In its nature, a new year comes with full optimism and its complete potential for new beginnings and experiences. But as an exhausted world reflects what the future could promise after two years of struggle, it seems that we are holding predictability more than ever. Architectural Design trends have been embraced as aesthetic and functional aids trying to attempt to reach inner calm for generations. So, we can predict a plethora of designs starting in 2022. For example, analytics anticipate that the enclosing, earthy palette of browns becoming prevalent, can be seen in fabrics such as leather. Moreover, this year pioneers the entire demand for a virtual community playing a huge role in our daily lives in the form of AI (Artificial Intelligence) and Metaverse. Here are some Architectural design trends that are to be explored in 2022.
Prefabrication is the Future of Mass Housing and New Typologies
The continuing housing crisis is one of the highly urbanized dilemmas that the pandemic has brought. By the end of the year 2021, the trajectory has been revealed: property prices had significantly risen over the world, worse living standards, and climate change was a chronic threat. As a consequence, designers have examined alternate innovations, essentials, and solutions for more sustainability, and cost-effectiveness of housing development that don’t have to compromise its architectural design in these unpredictable days.
Moreover, flashy constructions, this technology has been thoroughly tested in the construction industry as well. Most 3D-printed residential constructions have risen this year by adopting different materials. With these implementations in mind, digital visualization of each component through advancements such as Building Information Modelling (BIM) and renderings has been essential in progressing the printing process. It is feasible to increase understanding of how fundamentals integrate and interact – and hence work hard for a smarter, more innovative design – by modeling construction systems precisely, with each of their dimensions and layers.
Renovation of Existing Buildings
Architectural Engineering and Construction are again at the forefront for their significant impact on the worldwide carbon emissions and the amount of energy wasted by structures, especially older constructions. Building accounts for almost 40% of the worldwide carbon-dioxide emission per year. Building operations contribute 28% of emissions per year, while the other building materials and construction contribute an additional 11% in the form of the embedded carbon emission. Moving forward, restoration and repurposing can be observed as the greenest aim to minimize a structure’s damaging ecological impact. Renovation reduces carbon emissions, improves people’s well-being, and supports economic growth. Furthermore, unlike infrastructure or renewables, which are concentrated in a centralized location, it has the benefit of creating advantages across socio-economic backgrounds regardless of geography.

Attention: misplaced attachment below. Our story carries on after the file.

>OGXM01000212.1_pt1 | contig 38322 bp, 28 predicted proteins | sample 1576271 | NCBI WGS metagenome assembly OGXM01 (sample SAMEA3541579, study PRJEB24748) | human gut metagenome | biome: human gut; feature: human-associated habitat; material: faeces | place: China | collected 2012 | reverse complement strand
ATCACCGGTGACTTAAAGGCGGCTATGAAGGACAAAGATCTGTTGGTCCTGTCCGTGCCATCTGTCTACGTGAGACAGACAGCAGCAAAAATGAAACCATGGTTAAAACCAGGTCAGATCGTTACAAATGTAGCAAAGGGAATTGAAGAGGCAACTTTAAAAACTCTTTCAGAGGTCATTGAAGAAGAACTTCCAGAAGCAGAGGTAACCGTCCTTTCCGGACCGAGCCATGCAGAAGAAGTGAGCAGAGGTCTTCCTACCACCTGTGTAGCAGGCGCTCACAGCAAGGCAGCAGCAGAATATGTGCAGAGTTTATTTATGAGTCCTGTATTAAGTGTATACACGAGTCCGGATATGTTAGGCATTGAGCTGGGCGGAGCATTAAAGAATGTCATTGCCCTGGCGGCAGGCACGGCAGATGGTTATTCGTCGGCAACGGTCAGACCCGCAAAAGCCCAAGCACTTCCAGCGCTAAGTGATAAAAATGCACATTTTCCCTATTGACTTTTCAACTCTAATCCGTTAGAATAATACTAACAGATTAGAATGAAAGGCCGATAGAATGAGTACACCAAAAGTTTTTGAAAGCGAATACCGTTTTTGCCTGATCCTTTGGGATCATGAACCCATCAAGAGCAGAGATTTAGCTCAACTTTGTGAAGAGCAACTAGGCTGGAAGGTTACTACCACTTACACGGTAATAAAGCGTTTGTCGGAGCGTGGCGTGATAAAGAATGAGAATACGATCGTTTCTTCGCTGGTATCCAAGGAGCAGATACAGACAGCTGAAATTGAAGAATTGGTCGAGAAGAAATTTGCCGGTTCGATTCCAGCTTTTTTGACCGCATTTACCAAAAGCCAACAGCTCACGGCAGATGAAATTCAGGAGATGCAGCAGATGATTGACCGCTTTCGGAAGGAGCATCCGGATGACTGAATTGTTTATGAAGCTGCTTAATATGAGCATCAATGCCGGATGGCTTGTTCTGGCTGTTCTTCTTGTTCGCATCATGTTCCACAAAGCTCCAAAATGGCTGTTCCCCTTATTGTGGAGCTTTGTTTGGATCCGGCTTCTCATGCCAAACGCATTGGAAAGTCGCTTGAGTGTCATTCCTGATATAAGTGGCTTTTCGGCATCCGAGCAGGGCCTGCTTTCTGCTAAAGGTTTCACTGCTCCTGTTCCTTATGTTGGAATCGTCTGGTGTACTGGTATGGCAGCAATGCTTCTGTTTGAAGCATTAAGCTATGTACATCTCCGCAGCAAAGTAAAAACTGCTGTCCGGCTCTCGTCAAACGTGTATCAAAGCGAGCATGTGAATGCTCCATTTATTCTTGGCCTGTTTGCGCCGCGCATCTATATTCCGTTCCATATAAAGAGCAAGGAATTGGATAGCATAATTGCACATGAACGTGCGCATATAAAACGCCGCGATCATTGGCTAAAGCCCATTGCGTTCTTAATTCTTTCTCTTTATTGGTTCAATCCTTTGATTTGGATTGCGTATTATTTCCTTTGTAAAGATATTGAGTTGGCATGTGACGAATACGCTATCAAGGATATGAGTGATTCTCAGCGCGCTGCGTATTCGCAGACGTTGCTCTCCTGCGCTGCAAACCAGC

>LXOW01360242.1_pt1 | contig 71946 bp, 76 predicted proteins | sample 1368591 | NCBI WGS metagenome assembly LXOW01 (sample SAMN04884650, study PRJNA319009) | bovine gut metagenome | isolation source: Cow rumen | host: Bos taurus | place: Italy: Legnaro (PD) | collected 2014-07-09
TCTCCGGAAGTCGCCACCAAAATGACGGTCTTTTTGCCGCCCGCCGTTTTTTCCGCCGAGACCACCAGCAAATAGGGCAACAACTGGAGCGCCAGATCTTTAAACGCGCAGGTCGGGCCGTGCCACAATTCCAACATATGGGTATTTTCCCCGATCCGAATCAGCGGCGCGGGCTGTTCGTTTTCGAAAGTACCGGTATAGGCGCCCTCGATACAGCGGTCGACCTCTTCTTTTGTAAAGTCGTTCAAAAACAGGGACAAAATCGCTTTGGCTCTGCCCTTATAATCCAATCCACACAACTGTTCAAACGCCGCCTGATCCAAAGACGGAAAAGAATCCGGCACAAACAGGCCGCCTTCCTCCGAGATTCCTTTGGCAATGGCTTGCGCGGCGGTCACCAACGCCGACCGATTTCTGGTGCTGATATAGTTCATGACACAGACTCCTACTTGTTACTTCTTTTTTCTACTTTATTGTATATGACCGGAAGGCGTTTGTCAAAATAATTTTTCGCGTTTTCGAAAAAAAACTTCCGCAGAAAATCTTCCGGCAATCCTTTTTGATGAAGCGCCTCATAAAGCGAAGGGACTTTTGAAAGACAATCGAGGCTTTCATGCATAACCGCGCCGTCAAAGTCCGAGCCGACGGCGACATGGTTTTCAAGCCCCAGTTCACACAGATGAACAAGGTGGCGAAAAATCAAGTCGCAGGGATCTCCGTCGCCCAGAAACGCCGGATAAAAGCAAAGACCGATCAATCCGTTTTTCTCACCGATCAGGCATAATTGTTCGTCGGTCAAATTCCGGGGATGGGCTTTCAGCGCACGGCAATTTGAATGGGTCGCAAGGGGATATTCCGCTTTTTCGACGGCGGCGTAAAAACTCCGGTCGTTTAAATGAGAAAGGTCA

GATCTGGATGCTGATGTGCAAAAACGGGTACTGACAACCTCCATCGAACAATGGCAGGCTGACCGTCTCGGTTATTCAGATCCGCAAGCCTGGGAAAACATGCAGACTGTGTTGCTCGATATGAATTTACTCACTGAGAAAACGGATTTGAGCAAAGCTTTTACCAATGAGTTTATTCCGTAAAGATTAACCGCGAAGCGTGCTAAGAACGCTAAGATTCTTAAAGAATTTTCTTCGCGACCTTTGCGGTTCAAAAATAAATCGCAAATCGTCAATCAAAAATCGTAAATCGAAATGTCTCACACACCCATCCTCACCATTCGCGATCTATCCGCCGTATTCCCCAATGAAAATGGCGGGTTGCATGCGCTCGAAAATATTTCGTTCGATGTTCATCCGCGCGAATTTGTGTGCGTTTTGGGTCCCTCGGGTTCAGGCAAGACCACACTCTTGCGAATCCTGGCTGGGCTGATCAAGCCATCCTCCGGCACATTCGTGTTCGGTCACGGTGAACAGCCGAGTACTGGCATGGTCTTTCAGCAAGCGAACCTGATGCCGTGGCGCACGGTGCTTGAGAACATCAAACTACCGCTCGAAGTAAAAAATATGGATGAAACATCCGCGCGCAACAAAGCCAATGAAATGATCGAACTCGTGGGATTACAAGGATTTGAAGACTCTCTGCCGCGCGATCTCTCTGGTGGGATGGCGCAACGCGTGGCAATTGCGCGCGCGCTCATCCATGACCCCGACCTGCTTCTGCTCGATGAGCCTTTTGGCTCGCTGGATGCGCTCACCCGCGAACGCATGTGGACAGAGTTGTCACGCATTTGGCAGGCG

Technology Trends in Architecture and Design
Construction automation, real-time simulation, photogrammetry, laser scanning, and innovations like augmented reality (AR), virtual reality (VR), and mixed reality (MR), all of which are included by the umbrella term extended reality, are all available in the Architectural Engineering and Construction (AEC) industry (XR). User expectations are increasing in connection to XR and the virtualization technologies and tools it includes, with demands for virtual reality-related results to be included in negotiations, similar to how BIM models were seven to ten years ago.
Smart Homes and Homes Automation
Home automation is a new Architectural trend that can fall in different shapes, from asking Amazon’s Alexa to switching off the lights to a mobile app that can automate door lock, temperature, and myriad other operations everywhere in the country. A smart building offers additional conveniences to its occupants while also decreasing utility costs. Domotic, an automated architecture reflects a social awareness of sustainability and the need to create and consume ethically and responsibly.
Internet of Things (IoT) and Architecture
Climate change has increased the responsibility on infrastructure to function, specifically in the context of building systems integration. Architecture and construction are being tested to build structures that are smarter, sustainable, and positioned to prevent the catastrophes of tomorrow’s climate in a time where architectural planning must be readjusted and building rules must adapt for dynamically changing settings. Considering the substantial advances in consumer technology that are presently available to evaluate physical wellbeing by inspecting pulse rate or generating diagnoses: for buildings, Internet of Things (IoT) data will play an essential part.